Primary angioplasty is the established treatment for recanalization of coronary arteries during acute ST-segment elevation myocardial infarction (STEMI). However, due to the large thrombus burden encountered during the procedure, there is a high frequency of distal embolization, which contributes to no-reflow, and reduces the benefit of timely reperfusion. In the past, there have been many attempts to solve this problem by using adjunctive devices to angioplasty and stenting, either thrombus aspiration devices or filters and thrombus retrieval devices. While many clinical trials testing these devices have been performed, they have yielded conflicting results, and most have focused on surrogate endpoints such as electrocardiographic ST-segment resolution, or measurements of various angiographic indices of coronary flow and myocardial perfusion. Bavry et al. have presented a meta-analysis of all randomized trials testing devices to protect against embolization during primary percutaneous coronary intervention (PCI) for STEMI within the first 12 h of symptom onset.1 They report that the impact of these devices on mortality will vary according to the type of device: while thrombus aspiration devices are associated with an improved mortality [with an NNT (number needed to treat) of 59 to save one life], mechanical thrombectomy devices are associated with a borderline increase in mortality [relative risk (RR) 1.93, 95% confidence interval (CI) 1.00–3.72] at a weighted mean follow-up of 4.6 months, with an NNH (number needed to harm) of 38 patients. Finally embolic protection devices (occlusive balloons or filters) appear to have neutral effects on mortality. Because this is a moving field, in which many studies are unpublished or only presented in abstract form, and where many of the trials are of small size, the potential for publication bias is high. The authors performed careful analyses to ensure that their results are not influenced by publication bias, and provided useful sensitivity analyses comparing studies published in full and those only presented in abstract format.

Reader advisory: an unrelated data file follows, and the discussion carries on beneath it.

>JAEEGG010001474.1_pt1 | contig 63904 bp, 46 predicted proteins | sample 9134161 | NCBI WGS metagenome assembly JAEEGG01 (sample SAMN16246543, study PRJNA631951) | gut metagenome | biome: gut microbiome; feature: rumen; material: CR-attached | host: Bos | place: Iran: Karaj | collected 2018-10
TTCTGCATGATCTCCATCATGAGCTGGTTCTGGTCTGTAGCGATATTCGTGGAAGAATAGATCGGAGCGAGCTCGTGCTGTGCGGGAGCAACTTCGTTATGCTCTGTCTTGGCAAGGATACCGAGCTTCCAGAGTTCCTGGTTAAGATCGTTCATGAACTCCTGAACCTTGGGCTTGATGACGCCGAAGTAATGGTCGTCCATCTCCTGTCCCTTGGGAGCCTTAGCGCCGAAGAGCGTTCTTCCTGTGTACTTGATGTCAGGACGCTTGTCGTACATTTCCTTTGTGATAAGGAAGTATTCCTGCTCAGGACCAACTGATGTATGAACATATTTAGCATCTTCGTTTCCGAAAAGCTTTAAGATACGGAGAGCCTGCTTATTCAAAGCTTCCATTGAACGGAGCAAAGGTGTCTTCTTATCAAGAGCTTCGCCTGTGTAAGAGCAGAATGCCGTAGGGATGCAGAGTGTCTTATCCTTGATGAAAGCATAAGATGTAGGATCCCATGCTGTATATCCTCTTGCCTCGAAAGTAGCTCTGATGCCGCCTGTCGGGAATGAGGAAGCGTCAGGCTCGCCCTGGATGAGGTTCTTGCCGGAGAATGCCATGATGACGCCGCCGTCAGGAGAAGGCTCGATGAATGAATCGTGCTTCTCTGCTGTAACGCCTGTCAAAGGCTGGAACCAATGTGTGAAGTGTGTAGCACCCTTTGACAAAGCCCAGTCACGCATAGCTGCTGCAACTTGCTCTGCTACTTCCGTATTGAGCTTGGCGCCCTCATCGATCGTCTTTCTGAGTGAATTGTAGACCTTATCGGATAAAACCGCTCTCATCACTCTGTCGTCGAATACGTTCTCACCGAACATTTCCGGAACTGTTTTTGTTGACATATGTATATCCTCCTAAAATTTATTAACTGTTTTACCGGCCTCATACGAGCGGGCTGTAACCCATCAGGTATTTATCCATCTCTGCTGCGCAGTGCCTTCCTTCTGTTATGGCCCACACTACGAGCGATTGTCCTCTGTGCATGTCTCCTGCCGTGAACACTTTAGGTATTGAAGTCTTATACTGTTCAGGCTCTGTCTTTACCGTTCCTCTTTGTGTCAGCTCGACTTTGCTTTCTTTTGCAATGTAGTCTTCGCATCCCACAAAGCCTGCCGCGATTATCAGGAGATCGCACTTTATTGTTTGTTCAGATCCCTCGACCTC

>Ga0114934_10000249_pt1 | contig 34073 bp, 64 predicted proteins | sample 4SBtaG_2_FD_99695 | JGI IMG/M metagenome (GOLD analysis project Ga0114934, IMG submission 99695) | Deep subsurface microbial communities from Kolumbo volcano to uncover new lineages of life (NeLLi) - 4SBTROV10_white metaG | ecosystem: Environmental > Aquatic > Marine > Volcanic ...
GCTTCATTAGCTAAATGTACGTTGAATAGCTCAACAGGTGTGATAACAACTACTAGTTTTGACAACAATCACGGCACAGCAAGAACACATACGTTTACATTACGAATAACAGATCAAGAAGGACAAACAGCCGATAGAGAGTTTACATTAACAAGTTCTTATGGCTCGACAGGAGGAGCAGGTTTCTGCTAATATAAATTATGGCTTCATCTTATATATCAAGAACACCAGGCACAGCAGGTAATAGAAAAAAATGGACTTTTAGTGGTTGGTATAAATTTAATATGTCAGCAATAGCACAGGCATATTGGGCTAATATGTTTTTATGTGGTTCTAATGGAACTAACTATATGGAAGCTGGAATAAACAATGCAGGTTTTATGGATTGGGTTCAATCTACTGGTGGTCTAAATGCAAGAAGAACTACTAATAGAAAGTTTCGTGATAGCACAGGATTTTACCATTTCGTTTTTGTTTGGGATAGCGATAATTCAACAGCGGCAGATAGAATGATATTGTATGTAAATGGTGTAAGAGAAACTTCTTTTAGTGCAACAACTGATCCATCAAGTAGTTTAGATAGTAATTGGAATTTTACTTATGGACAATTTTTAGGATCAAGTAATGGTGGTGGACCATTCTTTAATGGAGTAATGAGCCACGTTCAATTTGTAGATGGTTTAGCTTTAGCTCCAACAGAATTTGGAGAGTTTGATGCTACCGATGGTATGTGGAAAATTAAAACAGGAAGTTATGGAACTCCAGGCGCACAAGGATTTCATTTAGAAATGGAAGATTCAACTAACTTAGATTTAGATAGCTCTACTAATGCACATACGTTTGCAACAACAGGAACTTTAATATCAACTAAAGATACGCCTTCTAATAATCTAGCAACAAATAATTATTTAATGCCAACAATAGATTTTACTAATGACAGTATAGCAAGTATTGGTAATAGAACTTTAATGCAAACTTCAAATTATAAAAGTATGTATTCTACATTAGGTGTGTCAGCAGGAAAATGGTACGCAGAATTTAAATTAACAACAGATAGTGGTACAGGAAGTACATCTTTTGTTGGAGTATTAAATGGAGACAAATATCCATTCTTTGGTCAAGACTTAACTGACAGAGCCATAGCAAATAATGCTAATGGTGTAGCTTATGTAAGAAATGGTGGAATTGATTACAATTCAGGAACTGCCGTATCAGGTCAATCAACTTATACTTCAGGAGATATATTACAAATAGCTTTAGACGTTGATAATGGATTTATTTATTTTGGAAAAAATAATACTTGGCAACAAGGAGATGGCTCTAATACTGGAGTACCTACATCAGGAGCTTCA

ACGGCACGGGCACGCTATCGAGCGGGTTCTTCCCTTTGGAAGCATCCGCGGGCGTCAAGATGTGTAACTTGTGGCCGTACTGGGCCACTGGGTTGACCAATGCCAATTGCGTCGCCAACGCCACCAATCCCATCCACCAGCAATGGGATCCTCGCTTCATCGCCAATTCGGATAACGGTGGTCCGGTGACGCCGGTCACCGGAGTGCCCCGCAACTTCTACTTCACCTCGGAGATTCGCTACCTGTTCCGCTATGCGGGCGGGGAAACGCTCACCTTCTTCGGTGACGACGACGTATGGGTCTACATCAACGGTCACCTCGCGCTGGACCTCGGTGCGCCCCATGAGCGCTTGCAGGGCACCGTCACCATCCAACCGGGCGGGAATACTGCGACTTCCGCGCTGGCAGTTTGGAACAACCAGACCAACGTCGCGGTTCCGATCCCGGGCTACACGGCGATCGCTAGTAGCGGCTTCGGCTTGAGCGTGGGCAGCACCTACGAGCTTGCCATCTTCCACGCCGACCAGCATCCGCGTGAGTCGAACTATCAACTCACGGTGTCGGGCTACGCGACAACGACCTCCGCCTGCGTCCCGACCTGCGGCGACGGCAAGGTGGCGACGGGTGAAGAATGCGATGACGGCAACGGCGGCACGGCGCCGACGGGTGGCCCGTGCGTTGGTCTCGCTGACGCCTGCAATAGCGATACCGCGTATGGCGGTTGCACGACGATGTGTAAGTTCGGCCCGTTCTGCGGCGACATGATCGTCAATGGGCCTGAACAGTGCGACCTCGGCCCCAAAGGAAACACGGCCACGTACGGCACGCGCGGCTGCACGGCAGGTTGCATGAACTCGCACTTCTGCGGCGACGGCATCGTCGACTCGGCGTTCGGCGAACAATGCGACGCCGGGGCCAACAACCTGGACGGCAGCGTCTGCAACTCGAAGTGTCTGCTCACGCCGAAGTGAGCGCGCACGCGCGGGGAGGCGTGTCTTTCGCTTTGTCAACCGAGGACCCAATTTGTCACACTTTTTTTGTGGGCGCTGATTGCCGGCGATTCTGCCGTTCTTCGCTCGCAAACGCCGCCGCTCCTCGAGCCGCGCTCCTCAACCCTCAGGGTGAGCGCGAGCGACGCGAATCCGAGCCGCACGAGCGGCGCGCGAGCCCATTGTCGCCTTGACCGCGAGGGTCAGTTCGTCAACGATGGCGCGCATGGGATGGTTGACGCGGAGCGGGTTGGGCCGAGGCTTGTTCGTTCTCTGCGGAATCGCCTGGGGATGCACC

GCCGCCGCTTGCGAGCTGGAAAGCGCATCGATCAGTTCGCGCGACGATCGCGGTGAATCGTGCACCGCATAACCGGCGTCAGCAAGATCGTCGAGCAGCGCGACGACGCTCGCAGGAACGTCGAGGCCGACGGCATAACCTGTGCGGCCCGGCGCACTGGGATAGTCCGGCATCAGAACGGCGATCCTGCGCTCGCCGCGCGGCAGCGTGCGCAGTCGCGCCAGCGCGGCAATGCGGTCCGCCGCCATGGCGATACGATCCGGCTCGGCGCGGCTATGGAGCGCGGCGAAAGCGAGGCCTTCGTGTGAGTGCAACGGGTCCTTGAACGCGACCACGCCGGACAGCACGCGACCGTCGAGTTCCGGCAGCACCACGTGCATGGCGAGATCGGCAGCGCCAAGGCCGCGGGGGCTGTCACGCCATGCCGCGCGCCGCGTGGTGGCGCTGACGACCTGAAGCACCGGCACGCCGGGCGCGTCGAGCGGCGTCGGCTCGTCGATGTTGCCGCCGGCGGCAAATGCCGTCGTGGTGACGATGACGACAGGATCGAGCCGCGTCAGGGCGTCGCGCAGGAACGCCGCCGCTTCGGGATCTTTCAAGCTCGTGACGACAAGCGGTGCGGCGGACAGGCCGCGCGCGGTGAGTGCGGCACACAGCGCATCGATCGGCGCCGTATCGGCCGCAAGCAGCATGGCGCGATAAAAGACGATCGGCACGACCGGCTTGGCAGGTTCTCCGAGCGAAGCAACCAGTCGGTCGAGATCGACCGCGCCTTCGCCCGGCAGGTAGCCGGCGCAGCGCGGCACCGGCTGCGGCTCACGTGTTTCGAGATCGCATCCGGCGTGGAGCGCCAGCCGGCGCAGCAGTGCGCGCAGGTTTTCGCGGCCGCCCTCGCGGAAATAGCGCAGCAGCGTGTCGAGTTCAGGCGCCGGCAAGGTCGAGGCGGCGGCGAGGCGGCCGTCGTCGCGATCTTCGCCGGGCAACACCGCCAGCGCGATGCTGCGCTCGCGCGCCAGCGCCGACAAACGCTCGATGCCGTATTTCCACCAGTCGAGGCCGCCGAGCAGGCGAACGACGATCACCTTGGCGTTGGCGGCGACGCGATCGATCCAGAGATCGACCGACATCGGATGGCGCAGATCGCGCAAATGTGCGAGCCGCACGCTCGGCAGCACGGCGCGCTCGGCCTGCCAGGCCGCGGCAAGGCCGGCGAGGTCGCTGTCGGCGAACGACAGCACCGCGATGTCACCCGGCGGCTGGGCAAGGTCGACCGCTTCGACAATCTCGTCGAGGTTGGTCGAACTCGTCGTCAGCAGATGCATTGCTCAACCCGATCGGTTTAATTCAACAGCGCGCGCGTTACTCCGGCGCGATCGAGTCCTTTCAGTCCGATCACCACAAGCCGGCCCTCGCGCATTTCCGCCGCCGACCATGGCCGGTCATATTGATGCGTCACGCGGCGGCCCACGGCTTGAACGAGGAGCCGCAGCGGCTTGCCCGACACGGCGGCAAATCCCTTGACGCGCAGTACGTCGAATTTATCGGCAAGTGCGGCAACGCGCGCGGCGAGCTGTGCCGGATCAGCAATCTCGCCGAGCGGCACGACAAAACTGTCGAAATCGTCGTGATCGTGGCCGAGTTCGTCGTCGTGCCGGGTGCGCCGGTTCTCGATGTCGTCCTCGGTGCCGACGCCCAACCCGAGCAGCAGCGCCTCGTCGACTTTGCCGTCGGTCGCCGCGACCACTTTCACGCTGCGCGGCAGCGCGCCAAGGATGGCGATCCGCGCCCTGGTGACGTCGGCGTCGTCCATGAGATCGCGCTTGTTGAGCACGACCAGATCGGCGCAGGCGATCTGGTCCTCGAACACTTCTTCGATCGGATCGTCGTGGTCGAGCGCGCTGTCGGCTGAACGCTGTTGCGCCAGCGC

Despite a consistent improvement in surrogate markers of reperfusion, and even though they had recognized the clinical heterogeneity of the adjunctive devices used in primary PCI to prevent distal embolisation, previous meta-analyses on the same topic had not shown a reduction in mortality with protection devices in STEMI.2–4 The results of Bavry et al. with adjunctive thrombectomy are consistent with another recent meta-analysis dealing specifically with manual thrombectomy and showing a survival benefit.5 This is an important finding, because mortality reduction remains the metric by which therapies are judged in STEMI.
Is another trial warranted?
The main difference between the two recent meta-analyses and prior studies is the inclusion of the TAPAS trial.6,7 TAPAS6,7 is a large single-centre trial which compared a composite of two interventions in primary PCI: thrombus aspiration combined with direct stenting vs pre-dilatation and no thrombus aspiration.8 Because direct stenting in itself has been reported to improve outcomes,9 it is important to clarify the role of thrombus aspiration per se. In addition, the total number of patients randomized in all of the trials of thrombus aspiration combined is only 3026. Because the implications for practice are far-ranging, a confirmatory trial is in order, particularly given that an apparent reduction in total mortality of >30% was achieved by use of these devices. While this would require a larger trial than TAPAS, it would still remain much smaller than trials which have been performed to test rather minute refinements of the adjunctive pharmacological armamentarium of PCI, with a modest impact on clinical outcomes. Because STEMI is frequent and deadly, any intervention which reduces mortality by >15% is likely to have major public health implications and should be thoroughly tested. Another implication from this analysis will be the need to monitor closely stroke occurrences in patients undergoing primary PCI with or without thrombus aspiration.
In conclusion, Bavry et al. are to be commended for performing this important analysis, which has identified a clinical heterogeneity between devices and strongly suggests that thrombus aspiration systems are (and are so far the only ones) associated with reduced mortality. These observations are credible and have clinical implications: while a confirmatory clinical trial powered for mortality would be welcome (if only to assuage concerns regarding a hypothetically increased risk of stroke), this analysis provides support for the use of these devices in primary PCI and argues against continued use of mechanical retrieval devices. Some emerging devices also deserve further study, such as those combining proximal occlusion with thrombus retrieval, which have shown promising results in angioplasty of saphenous vein grafts9 and are currently being tested in primary PCI for STEMI.11 Given the presumed benefits of myocardial protection with post-conditioning10 or its pharmacological mimic with ciclosporin11 in the same context, it may be a good idea to test simultaneously the two interventions (post-conditioning and thrombus aspiration) in a single large-scale randomized trial with a 2×2 factorial design.
Conflict of interest: none declared.